Week 8 Lecture Notes/Chapter 26/27
Week 8 Lecture Notes/Chapter 26/27 BIOL 1306/1106
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This 21 page Class Notes was uploaded by Hayley Lecker on Thursday October 15, 2015. The Class Notes belongs to BIOL 1306/1106 at University of Texas at El Paso taught by Anthony Darrouzet-Nardi in Fall 2015. Since its upload, it has received 63 views. For similar materials see Organismal Biology in Biology at University of Texas at El Paso.
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Date Created: 10/15/15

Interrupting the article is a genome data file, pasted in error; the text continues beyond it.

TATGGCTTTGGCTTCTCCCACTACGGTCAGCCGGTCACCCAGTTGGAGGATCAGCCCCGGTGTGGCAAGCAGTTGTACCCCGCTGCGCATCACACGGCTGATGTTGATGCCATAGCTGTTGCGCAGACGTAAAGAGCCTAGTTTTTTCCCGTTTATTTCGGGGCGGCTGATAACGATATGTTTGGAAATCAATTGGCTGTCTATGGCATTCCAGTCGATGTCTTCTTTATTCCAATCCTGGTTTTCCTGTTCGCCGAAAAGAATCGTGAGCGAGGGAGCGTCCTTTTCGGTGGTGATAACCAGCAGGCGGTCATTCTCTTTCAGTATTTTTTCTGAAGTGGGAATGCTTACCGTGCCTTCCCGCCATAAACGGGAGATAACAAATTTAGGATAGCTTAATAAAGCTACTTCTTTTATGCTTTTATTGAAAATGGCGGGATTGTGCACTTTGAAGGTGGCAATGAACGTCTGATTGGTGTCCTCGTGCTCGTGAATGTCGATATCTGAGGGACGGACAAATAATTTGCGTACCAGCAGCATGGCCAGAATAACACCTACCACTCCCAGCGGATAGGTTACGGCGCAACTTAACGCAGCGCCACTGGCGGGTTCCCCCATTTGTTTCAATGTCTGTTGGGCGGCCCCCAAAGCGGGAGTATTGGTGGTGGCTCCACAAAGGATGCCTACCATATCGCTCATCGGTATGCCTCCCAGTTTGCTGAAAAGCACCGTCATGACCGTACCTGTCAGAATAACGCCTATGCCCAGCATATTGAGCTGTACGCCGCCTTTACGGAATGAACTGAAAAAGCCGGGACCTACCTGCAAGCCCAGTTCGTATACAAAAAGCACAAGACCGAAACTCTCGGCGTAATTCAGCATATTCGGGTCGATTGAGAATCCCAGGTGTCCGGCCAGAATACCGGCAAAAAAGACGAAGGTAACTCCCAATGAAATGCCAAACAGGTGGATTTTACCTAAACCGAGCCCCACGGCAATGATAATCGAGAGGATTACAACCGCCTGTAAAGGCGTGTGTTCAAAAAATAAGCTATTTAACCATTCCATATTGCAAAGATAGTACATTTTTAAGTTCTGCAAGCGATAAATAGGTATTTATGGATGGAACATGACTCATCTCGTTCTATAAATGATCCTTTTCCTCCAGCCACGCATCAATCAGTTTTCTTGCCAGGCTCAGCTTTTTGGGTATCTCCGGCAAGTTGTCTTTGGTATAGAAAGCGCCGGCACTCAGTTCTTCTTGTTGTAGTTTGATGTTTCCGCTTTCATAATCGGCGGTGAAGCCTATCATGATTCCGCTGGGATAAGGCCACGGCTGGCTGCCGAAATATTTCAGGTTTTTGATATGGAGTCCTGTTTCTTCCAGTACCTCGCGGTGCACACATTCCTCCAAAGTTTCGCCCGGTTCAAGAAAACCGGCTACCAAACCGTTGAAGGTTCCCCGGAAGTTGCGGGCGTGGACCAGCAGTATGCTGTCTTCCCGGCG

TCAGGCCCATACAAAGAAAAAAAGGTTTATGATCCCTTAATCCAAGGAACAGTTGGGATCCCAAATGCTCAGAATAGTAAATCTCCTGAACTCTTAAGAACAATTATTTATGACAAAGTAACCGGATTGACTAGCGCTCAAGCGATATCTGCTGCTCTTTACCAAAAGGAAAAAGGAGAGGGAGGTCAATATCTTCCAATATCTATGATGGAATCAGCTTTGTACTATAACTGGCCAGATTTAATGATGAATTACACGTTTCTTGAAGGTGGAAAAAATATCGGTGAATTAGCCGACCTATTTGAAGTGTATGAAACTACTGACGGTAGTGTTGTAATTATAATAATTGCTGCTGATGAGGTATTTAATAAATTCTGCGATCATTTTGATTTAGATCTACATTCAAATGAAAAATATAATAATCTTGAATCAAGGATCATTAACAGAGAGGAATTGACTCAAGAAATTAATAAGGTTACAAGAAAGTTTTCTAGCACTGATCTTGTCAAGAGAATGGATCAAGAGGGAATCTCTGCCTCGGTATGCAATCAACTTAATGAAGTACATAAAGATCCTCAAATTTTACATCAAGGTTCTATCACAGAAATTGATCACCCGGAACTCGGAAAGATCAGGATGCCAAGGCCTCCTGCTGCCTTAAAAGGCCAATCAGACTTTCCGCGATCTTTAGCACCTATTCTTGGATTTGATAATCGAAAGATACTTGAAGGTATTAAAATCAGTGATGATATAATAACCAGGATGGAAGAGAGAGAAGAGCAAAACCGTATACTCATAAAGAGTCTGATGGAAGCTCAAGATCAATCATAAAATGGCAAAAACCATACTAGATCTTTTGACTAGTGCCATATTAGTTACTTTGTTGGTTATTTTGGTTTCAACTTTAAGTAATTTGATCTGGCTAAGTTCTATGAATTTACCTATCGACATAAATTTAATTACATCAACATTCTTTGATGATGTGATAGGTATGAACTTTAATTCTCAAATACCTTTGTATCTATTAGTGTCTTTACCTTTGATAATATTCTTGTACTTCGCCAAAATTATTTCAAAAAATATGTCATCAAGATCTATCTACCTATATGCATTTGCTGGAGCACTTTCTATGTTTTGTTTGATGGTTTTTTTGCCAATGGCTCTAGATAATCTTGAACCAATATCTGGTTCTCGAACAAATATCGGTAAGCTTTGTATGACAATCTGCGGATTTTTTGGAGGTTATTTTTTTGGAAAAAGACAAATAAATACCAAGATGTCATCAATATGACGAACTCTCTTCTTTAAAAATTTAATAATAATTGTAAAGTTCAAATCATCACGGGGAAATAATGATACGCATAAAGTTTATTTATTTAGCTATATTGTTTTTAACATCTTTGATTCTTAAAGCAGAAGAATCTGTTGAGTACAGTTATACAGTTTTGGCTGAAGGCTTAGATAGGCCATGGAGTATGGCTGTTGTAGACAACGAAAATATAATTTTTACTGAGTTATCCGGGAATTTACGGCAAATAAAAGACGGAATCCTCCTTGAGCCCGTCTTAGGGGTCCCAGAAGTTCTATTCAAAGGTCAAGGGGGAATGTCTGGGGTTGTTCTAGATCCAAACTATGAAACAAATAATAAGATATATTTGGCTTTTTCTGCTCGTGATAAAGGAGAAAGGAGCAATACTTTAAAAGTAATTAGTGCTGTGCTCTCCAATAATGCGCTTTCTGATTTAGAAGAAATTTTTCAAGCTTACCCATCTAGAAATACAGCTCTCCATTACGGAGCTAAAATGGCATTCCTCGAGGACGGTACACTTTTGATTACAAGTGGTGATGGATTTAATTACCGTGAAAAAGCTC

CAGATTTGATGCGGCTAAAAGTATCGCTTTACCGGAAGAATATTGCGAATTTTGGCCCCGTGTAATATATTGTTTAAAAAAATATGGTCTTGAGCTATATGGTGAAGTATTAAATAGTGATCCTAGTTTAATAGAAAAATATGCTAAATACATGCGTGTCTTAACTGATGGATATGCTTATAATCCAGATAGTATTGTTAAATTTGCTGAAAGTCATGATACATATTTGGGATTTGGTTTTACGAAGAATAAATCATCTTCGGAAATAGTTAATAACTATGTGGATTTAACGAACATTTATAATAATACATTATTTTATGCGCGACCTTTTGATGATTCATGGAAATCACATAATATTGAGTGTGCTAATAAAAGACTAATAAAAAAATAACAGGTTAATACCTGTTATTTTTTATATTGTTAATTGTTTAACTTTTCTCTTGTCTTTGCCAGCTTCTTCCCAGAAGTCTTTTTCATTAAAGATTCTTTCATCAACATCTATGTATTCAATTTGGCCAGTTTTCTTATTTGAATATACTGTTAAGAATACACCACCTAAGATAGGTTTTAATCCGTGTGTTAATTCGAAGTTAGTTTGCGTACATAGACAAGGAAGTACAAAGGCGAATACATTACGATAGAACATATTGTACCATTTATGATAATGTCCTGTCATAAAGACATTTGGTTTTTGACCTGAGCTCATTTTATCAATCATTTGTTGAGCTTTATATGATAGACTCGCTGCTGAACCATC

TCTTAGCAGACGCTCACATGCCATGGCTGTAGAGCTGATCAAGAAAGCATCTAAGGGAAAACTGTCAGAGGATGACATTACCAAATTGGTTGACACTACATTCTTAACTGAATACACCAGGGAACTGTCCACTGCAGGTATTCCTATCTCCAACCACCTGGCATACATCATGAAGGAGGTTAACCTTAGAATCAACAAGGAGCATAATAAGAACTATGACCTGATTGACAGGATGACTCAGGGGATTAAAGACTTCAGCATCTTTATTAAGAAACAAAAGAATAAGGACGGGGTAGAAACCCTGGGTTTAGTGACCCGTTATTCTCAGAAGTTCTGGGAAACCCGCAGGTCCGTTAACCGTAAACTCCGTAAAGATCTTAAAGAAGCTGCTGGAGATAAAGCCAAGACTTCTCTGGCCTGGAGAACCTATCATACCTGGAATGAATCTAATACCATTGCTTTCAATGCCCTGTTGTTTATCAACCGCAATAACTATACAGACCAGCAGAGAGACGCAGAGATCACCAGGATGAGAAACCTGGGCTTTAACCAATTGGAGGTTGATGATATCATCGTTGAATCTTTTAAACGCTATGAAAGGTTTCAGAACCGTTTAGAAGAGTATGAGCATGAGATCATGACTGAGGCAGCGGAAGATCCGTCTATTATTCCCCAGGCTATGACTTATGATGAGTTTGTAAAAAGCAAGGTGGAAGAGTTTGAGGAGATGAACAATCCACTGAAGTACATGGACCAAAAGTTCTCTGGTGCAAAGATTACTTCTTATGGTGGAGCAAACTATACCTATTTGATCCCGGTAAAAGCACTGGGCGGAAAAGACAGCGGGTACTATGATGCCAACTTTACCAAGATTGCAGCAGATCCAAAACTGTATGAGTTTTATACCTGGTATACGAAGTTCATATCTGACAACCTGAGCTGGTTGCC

Biology Week 8 Important Information Professor s Email aidarrouzetnardiutepedu or anthonvdnutepedu All vocabulary will be defined at the end of the notes Chapter 26 261 Plants Develop in Response to the Environment Plant development is regulated by environmental cues receptors hormones and the plant s genome Seed dormancy which has adaptive advantages is maintained by a variety of mechanisms When dormancy ends the seed germinates and develops into a seedling A Monocot corn 8 Eudicot bean A coleoptile a cylindrical sheath of The shoot apex of most eudicots When the shoot cells protects the is protected by the cotyledons as elongates the first early shoot as it the upper part of the plant is foliage leaves grows to the soil pulled above the soil surface emerge surface First foliage leaf Primary root covered by After the shoot emerges coleorhiza from the soil it continues to elongate and the Ieaves emerge root roots PRINCIPLES OF LIFE Figure 261 n 2012 Sinauer Associates Inc Hormones and photoreceptors act through signal transduction pathways to regulate plant growth and development Genetic screens using the model organism Arabidopsis thaliana have contributed greatly to our understanding of signal transduction pathways in plants 262 Gibberellins and Auxin Have Diverse Effects but a Similar Mechanism of Action Gibberellins stimulate growth of stems and fruits as well as mobilization of seed reserves in cereal crops The embryo The embryo secretes gibberellins The digestive enzymes from the aleurone 4 The enzymes digest the proteins imbibes H20 that diffuse into the aleurone layer layer move into the endospenn and starch in theendospenn and swells where they trigger the synthesis of releasing monomers from which digestive enzymes the embryo synthesizes new cells PRINCIPLES OF LIFE Figure 264 2012 Sinauer Associates Inc Auxin is made in cells at the shoot apex and moves down to the growing region in a polar manner leeCtlon Of transport 1 V Auxin enters the cell J by passive diffusion as a nonionized acid HA 1 Proton pumps in the plasma membrane maintain 39the cell wall at an acidic pH and set up a chemiosmotic 39 gradient to drive the H transport of HA A predominates in the cytosol which has a neutral pH Ionized auxin 39 exits the cell via auxin anion efflux carriers that are concentrated at the basal and of each cell llll 33 1 i l quot NJ 5 In the cell wall the 39 39 lower pH causes Aquot to become HA which diffuses into the next cell y l i minimIFruiuuniimiiuuuuminnit ATP llllllll quoturanium PRINCIPLES OF LIFE Figure 265 2012 Sinauer Associates Inc Lateral movement of auxin mediated by auxin efflux carriers is responsible for phototropism and gravitropism A Phototropism A higher auxin concentration causes more rapid growth Auxin moves to the The redistributed by cell elongation on the shaded side within auxin moves down shaded side The tip the tip the coleoptile curves toward the light Coleoptiie 2 A higher auxin concentration causes more rapid growth on the lower side The tip curves upward 1 Auxin moves downward in response to gravity PRINCIPLES OF LIFE Figure 266 2012 Sinauer Associates Inc Auxin plays roles in lateral root formation leaf abscission and apical dominance The acid growth hypothesis explains how auxin promotes cell expansion by increasing proton pumps in the cell membrane which loosens the cell wall Auxin acts with another protein to stabilize the proton pump and direct insertion of the pump into the plasma membrane Plasma membrane Cell wall The pH of the cell wall is reduced acidi ed ll ll llii Auxin enters the cell H 0 AT pump gene W 0 Hi mRNA NVW ll l ll li l ill l39ll l I lll il l 39Ml ili39l ill i l lli lill and stimulates expression of the proton pump gene llllil H illll l lll Expansin Nucleus Cytoplasm 1quot ii lllll illquot lllll lll l lllll illl39k Cellulose microfibrils Crosslinking polymers 6 The cell wall is loosened to allow cell expansion 5 Reduced pH activates expansins which disrupt interactions between cell wall polymers PRINCIPLES OF LIFE Figure 267 2012 Sinauer Associates Inc Both auxin and gibberellins act by binding to their respective receptors which then bind to a transcriptional repressor leading to the repressor s breakdown in the proteasome Gibbereliin or auxin Cytoplasm Receptor Nuclear 553 Hormone binds to a receptorw Q protein and the complex 7 enters the nucleus Nucleus The hormone receptor complex binds to the repressor In the absence of Ubiqumn hormone a repressor inhibits transcription of 4 Ci Binding stimulates growthstimulating genes the addition of Vi ubiquitin to the re ressor Transcriptionfactor RGDFS SSOr p D7ooooom J I o The repressor is L broken down in the r m proteasome Growth 3 stimulating genes are I now transcribed Proteasome mwWmmmmm PRINCIPLES OF LIFE Figure 268 0 2012 Sinauer Associates Inc 263 Other Plant Hormones Have Diverse Effects on Plant Development Cytokinins most of which are adenine derivatives often interact with auxin They promote plant cell division promote seed germination in some species and inhibit stem elongation along other activities Cytokinins act on plant cells through twocomponent signal transduction pathway The ratio of auxin to ethylene controls leaf abscission Ethylene promotes senescence and fruit ripening It causes the stems of eudicot seedlings to form a protective apical hook n stems it inhibits elongation promotes lateral swelling and decreases sensitivity to gravitropism stimulation Brassinosteroids promote cell expansion pollen tube elongation and vascular tissue differentiation but inhibit root elongation Unlike animal steroids these hormones act at a cell membrane receptor Abscisic acid inhibits seed germination promotes dormancy and stimulates stomatal closing in response to dry conditions in the environment 264 Photoreceptors Initiate Developmental Responses to Light Phototropin is a bluelight receptor protein involved in phototropism Zeaxanthin acts in a conjunction with phototropin to mediate the lightinduced opening of stomata Cryptochromes are bluelight receptors that affect seedling development and flowering and inhibit cell expansion A 436 nm 10 08 06 04 Absorbance 02 400 450 500 550 600 650 700 Wavelength nm Light 0 minutes l H I quot Time 90minutes PRINCIPLES OF LIFE Figure 2610 2012 Sinauer Associates Inc B Phytochrome is a photoreceptor that exists in cytosol in two interconvertible isoforms Pr and Pfr The relative amounts of these two isoforms are a function of the retio of red to farred light Phytochrome plays a number of roles in photomorhogenesis Renght 39 4frquotquotquot zrr sethhrtgn cg AT A 1H WQJTWQJ r Pfr 7quot quot 39 V Sheet i dehwgmhedt Far red light The isoform Pr absorbs red light and The isoform Pfr absorbs farred is converted into Pfr light and is converted into Pr PRINCIPLES OF LIFE lnText Art Ch 26 p 553 2012 Sinauer Associates Inc The phytochrome signal transduction pathway affects transcription in two ways the Pfr isoform interacts directly with some transcription factions and influences indirectly by phosphorylating other proteins Changes in the conformation of the ohromophore induce changes in the shape of the phytochrome protein exposing a nuclear localization signal sequence and a protein kinase domain iNuclear localization signal sequence NLS El E1 Protein kinase domain lDfr 3 Pfr moves to the nucleus minimummmmuummm39umm Wu gammm lmmlmuumm39mm absorbs red light Chromophore Red light W W Farred light Pr Mum Wmmummmm W E The phytochrome ohromophore K WWI 93mm W Nucleus Other proteins Some Pfr interacts directly I with transcription factors to Transcription tr change transcription l factor 1 Changes in Some Pfr acts as a I transcription protein kinase DNA phosphorylating other Changes In proteins that in turn transcr39pt39on affect transcription PRINCIPLES OF LIFE Figure 2612 2012 Sinauer Associates Inc Circadian rhythms are changes that occur on a daily cycle Light can entrain circadian rhythms through photoreceptors such as phytochrome Chapter 27 271 Most Angiosperms Reproduce Sexually Sexual reproduction promotes genetic diversity in a population The flower is an angiosperm s structure for sexual reproduction Flowering plants have microscopic gametophytes The megagametophyte is the embryo sac which typically contains 8 nuclei in 7 cells The macrogametophyte is the two or three celled pollen grain Microspores Pollen grains n n microgametophytes Anther 9 amp microsporangla Meiosis o er rm Microsporocyte 2n Tube cell sporophyte I Petal Generative nucleus Stigma cell Style Anther Pollen Carpel tube ovary Stamen Ovule Filament I Sepal I nteguments Survuvmg Antipodal megaspore cells Receptacle Three mitoses Meiosis Tube cell Sperm 2 nucleus Megasporangia quotquot39 Polar nuclei Megasporocyte2n Megaspores n Degenerated Synergids 599 Ge megaspores PRINCIPLES OF LIFE Figure 272 2012 Sinauer Associates Inc Following pollination the pollen grain delivers sperm cells to the embryo sac by means of a pollen tube Angiosperms exhibit double fertilization forming a diploid zygote that becomes the embryo and a triploid endosperm that stores reserves Three antipodal cells cell Tube cell nucleus nuclei Synergids PRINCIPLES OF LIFE Figure 274 2012 Sinauer Associates Inc 272 Hormones and Signaling Determine the Transition from the Vegetative to the Reproductive State In annuals and biennials flowering and seed formation are followed by the death of the rest of the plant Perennials live longer and reproduce repeatedly For a vegetativer growing plant to flower a shoot apical meristem must become an inflorescence meristem which in turn must give rise to one or more floral meristems These events are determined by specific genes Vegetative shoot A apical meristem Floral or inflorescence meristem Inflorescence B megtstem Meristem identity genes gt gt fil lingrure 276 Par l 551311 276 Part 2 C Ca r pe A Stamen Fl 0 ra I meristem Petal Floral organ Sepal identity genes PRINCIPLES OF LIFE Figure 276 Part 3 3933 2012 Sinauer Associates Inc Some plants flower in response to photoperiod Shortday plants flower when nights are longer than a critical length specific to each species Long day plants flower when nights are shorter than a critical length 14 hours 14 hours Light f Dark Light l Dark Maryland Mammoth tobacco shortday plant Henbane longday plant r Long days Short days Long days Short clays plant does plant flowers plant flowers plant does not flower not flower PRINCIPLES OF LIFE Figure 277 2012 Sinauer Associates Inc The mechanism of photoperiodic control of flowering involves phytochromes and a diffusible protein Photoperiodic stimulus signal florigen which is formed in the lead and is translocated to the shoot apical meristem w WWWA DNA gt Flowering l Transcription Shoot apical 39 meristem Com anion cell quot Ii l l Sieve tube 397 element CONSTANS protein G FLOWERING Locus T protein florigen FLOWERING LOCUS 0 protein APETALA1 protein APETALA1 protein PRINCIPLES OF LIFE Figure 2710 Part 1 539 ND SIIUUL I Assouatcs Incl CONSTANS protein E1 FLOWERING LOCUST protein florigen FLOWERING LOCUS D protein PRINCIPLES OF LIFE Figure 2710 Pan 2 20 Silxml 59Udlt395 In In some angiosperms exposure to cold called vernalization is required for flowering In others internal signals such as gibberellin induce flowering All of these stimuli converge on the meristem identity genes 273 Angiosperms Can Reproduce Asexually Asexual reproduction allows rapid multiplication of organisms that are well suited to their environment Vegetative reproduction involves the modification of a vegetable organ for reproduction Some plant species produce seeds asexually by apopmixis PRINCIPLES OF UFE Figure 2713 2012 Sinauer Assocates Inc Woodly plants can be propagated asexually by grafting Scion Stock PRINCIPLES OF LIFE Figure 2714 390 2012 Sinauer Associates Inc Lecture Notes A Twentytwo days after being sprayed with a dilute gibberellin solution this plant reached the size of a nondwarf plant This untreated mutant 1 plant remained a dwarf PRINCIPLES OF LIFE 2e Figure 263 2014 Sinaucr Assooatcs Inc Supplying auxin to this mutant plant made it grow This untreated mutant plant does not make auxin The image above illustrates how gibberellin stimulated fruit production and auxin promoted stock growth Sorry for the wide spacing the image are big and if they are made smaller you cannot read them The teacher points these table so its good to memorize these hormones and their function Plant Growth Hormones Part 1 Hormone Common Structure Abscrsrc acrd C CH3 CH3 3 OH 0 CH3 COOH Auxin indole 3acetic acid Brassinosteroids H O HO I Illln O PRINCIPLES OF LIFE 2e Table 262 Part 1 0 2014 Sinauer Associates ln Typical activities Maintains seed dormancy closes stomata Promotes stem elongation adventitious root initiation and fruit development inhibits axillary bud outgrowth leaf abscission and root elongation Promote stem and pollen tube elongation promote vascular tissue differentiation Plant Growth Hormones Part2 Hormone Common Structure Typical activities Cytokinins H OH OH Inhibit leaf senescence promote 2 00 cell diViSion and aXIllary bud out HN CHZ CH3 growth affect root growth N N Ethylene H H Promotes fruit ripening and leaf gtCclt abscission inhibits stem elonga H H tion and gravitropism Gibberellins 0 Promote seed germination stem growth and ovule and fruit devel w CH2 opment break winter dormancy mobilize nutrient reserves in grass 002H seeds PRINCIPLES OF LIFE 2e Table 262 Part 2 39 2 2014 Sinauer Associates Inc Plant Defense Secondary Metabolites Used in Plant Defense Part 1 Class Type Role Example Nitrogencontaining Alkaloids Neurotoxin Nicotine in tobacco OH Glycosides Inhibit electron Dhurrin in sorghum l H transport CH3 Nonprotein amino Disrupt protein Canavanine in jack acids structure bean CH3 Ephedrine an alkaloid Nitrogen and sulfurcontaining Glucosinolates Inhibit respiration Methylglucosinolate in cabbage S glucose HsC C N o sos Methylglucosinolate PRINCIPLES OF LIFE 2e Table 281 Part 1 2014 Sinauer Associates Inc Secondary Metabolites Used in Plant Defense Part 2 Class Type Role Example Phenolics Coumarins Block cell division Umbelliferone in carrots Flavonoids Phytoalexins Capsaicin in peppers Tannins Inhibit enzymes Gallotannin in oak trees HO o O Umbelliferone Terpenes Monoterpenes Neurotoxins Pyrethrin in Chrysan H C themums 3 Diterpenes Disrupt reproduction Gossypol in cotton o and muscle function R 1 O Triterpenes Inhibit ion transport Digitalis in foxglove o Sterols Block animal Spinasterol in spinach 39 hormones Pyrethr39n Polyterpenes Deter feeding Latex in Euphorbia PRINCIPLES OF LIFE 2e Table 281 Part 2 What plants need Macro and Micronutrients Macronutrients are nutrients they need in large amounts Nitrogen is the most limiting plant nutrient Nitrogen is needed by plants in large quantities to make enzymes such as RuBisCO and other proteins because of this nitrogen is the most limiting nutrient to plant growth this is very true in temperate ecosystems The next most limiting nutrients are Phosphorus and Potassium E39emei t Functions COH Major components of organic compounds ll Proteins nucleic acids P Nucleic acids ATP phospholipids 8 Proteins amp coenzymes K Enzyme activation water balance eg opening of stomata Ca Membrane structure amp permeability regulatory Mlg Part of chlorophyll activates enzymes Micronutrients are nutrients they need in smaller amounts These enzymes Fe Enzyme activation Cytochromes er carriers Cl Water balance photosynthesis waterrlsplitting 0 Enzyme cotactor M n Enzym e activation photosynthesis waterSpl ittinrg le39l Enzyme activation on formation Mo Nlitrate reduction B Garb transport Ni Enzyme activation Nutrients CG Minerals 139 A ostly needed for helping The Table below goes over the percentage of an element in a plant Nitrogen is only 2 but very important Soils are broken up into layers called horizons The top layer is usually browner it is filled with organic material Soil is usually 3 layers so below the organic layer the B layer can have many different colors and times The bottom layer quotparent material is usually broken up rock Most of the nitrogen plants get is from the topsoil Organic layers can take decades to centuries for it to build up back up this is important to the ecosystem so erosion is a problem A horizon Topsoil f B horizon lt Subsoil C horizon Weathering parent rock lt bedrock x 393 quot PRINCIPLES OF LIFE 2e Figure 253 2014 Sinauer Associates Inc Nutrients in soil are typically released from decaying organic matter the plant can uptake this In many ecosystems fungi are the primary decomposers i Carbon I Nitrogen photosynthesis CO Arespim Plantupmke nd fu ngi Htterf fidecomposition This is how a plant uptakes the nutrients Fungi and Bacteria help break down nutrients for plant In the second picture it shows the plant releasing H which acidifies the soil to help quotpopquot off the nutrients out of the soil matrix The main thing that nutrients stick to in the soil is not clay but really organic matter Mineral Worms Dead Bacteria particle or ganic Root Fungi iesand Clay matter particle a A clay particle which is negatively charged binds mineral cations I 7 V 8 The protons bind i39 z to the clay particle which releases the cations into the soil solution 002 H20 HZCOS b HCOS lie V K B Protons are pumped from the roots or la freed by the ionization of carbonic acid quot PRINCIPLES OF UFEZE Figure 254 mm Simmer Assotmte 4 Some plants are nitrogen fixers They contain symbiotic bacteria called Rhizobia within nodules in their root systems producing nitrogen compounds that help the plant to grow and compete with other plants When the plant dies the fixed nitrogen is released making it available to other plants and this helps to fertilize the soil These are plants with a pod pea plants In the roots of the plants they have nodules or lumps that have bacteria that take nitrogen directly out of the atmosphere 78 of the atmosphere is nitrogen and turn it into something the plant can use The nitrogen in the atmosphere is in a form that plants can t use and must be converted nitroge a c N2 ant 35 lit i TP ENEt H2 l ADP l P Mycorrhizae are fungi that occur natural in the soil for the past 450 million years They form a close symbiotic relationship with plant roots Mycorrhizal fungi colonize a plant s root system and create a network that increases the plant s capacity to absorb water and nutrients such as phosphorus copper and zinc This process in turn enhances growth and favors rapid development of roots and plants Plantwater relationships covered more in Week 7 notes As water evaporates via the stomata on the leaves it creates a force to pull water out of the soil Water is a polar molecule so it likes to stick to itself this is cohesion and it sticky to other things is adhesion and because water has cohesion it can stay together when being pulled up through the plant Pure water is 0 but water wants to go to a negative water potential air is 585 so it is pulled strongly to the air and through the plant to get there 3 Tension pulls water from the veins into the apoplast surrounding the mesophyll cells which in turn pulls water in the veins of the leaves upward l and outward I Water evaporates 39 from mesophyll I 39 cell walls quot 39 which in turn pulls the Mesophyquot water column in the xylem cell o o of the shoot and root upward 7 39 Q I During transpiration Lquot 0 water vapor diffuses out of the leaf through pores called stomata Cohesion between water molecules forms a continuous water column from the roots to the leaves Water enters the root from the soil by osmosis PRINCIPLES OF LIFE 2e Figure 2512 2014 Sinauer Associates Inc Here are a few measurements there are the pressure it takes to move the water out The more negative the more pressure it takes to push the water out REGION l11MPa Soil water 03 Xylem of root 06 Xylem of trunk 12 inside of leaf 20 Outside air 585 mxo uf M M x galtp l V r t If the plant cannot retain enough of its water it will wilt So not enough water the cell decrease in size The water potential of cells of this plant is zero because the negative solute potential is balanced by an equally positive pressure potential The plant is upright because its cells are turgid The cells in this plant have low turgor pressure and the plant is wilted PRINCIPLES OFLIFE 20 Figure 259 39 20 4 alnauer a Goat25 nlt Plant Resource Allocation IMPORTANT when plants are growing they have adapted to take up nutrients they have to allocate the nutrients and elements and energy This means they must decide what to do with it Plants can direct their photosynthesized sugars and nutrients towards growth reproductions maintenance storage defense or uptake of additional resources So if a plant needs to grow their roots longer they can choose to provide energy to that for more resource uptake Energy costs for different tissue are similar but nutrients can vary a lot Leaves need more nitrogen Litter Recycled 7 Growth and 39 materiaia maintenance ta ta 1 Acquisition b efenee Litter l l 391 liesewage me Li lite r Hilfunma timan 4 49 L Litterquot Hormone Signaling molecules that regulate and control physiology growth or behavior Secondary metabolites Organic compounds that are not directly involved in the normal growth development or reproduction of an organism Often they contribute to a secondary function such as defense against herbivory Allelopathy The chemical inhibition of one species by another The inhibitory chemical is released into the environment where it affects the development and growth of neighboring plants Soil The unconsolidated mineral or organic material on the immediate surface of the earth that serves as a natural medium for the growth of land plants Pigment A compound that has a distinctive color due to selective color absorption Chlorophyll photosynthesis Accessory pigments Carotenoids xanthophylls photoprotection Anthocyanins Production during senescence often color owers and fruits Seed Bank Natural storage of seeds often dormant within the soil of most ecosystems In 2012 Russian scientists were able to germinated an Arctic plant from a 32000 year old seed this shows how long a seed can be dormant before being germinated Fun Fact There is a global seed vault in Svalbard Endosperm A specialized triploid seed tissue found only in angiosperms contains stored nutrients for the developing embryo Semelparity and Iteroparity Semelparity and iteroparity refer to the reproductive strategy of an organism A species is considered semelparous if it ischaracterized by a single reproductive episode before death and iteroparous if it characterized by multiple reproductive cycles over the source of its lifetime Semelparous put all their energy into making seeds so they end up dying Annuals Biennials twoyear life cycle First year they grow and collect resources and second year ower and die Perennials ower every year so they are iteroparous Photosynthesis 6C02 6H20 light energy gt C5H1205 602 Important equation to know Microbe A microscopic living organism often single celled though microscopic multicellular organisms are included Microbes include all the bacteria and archaea and almost all the protozoa They also include some fungi algae and certain animals such as rotifers Same as quotmicroorganismquot There can be up to 10000 species in a handful of soil and 1010 cells per gram Nitrogen Fixers Some plants are nitrogen fixers They contain symbiotic bacteria called Rhizobia within nodules in their root systems producing nitrogen compounds that help the plant to grow and compete with other plants When the plant dies the fixed nitrogen is released making it available to other plants and this helps to fertilize the soil nitrogch N2 l 8H 8amp2 l l ATP 7 ENE l H2 l ADP 16F Soil Organic Matter Organic carbon based material typically brown in color that builds up in the upper layers of soil as a result of long term decomposition of living tissues by soil microbes Water Potential The tendency of water to move from one area to another clue to osmosis gravity mechanical pressure or matrix effects such as capillary action which is caused by surface tension Water moves toward more negative water potentials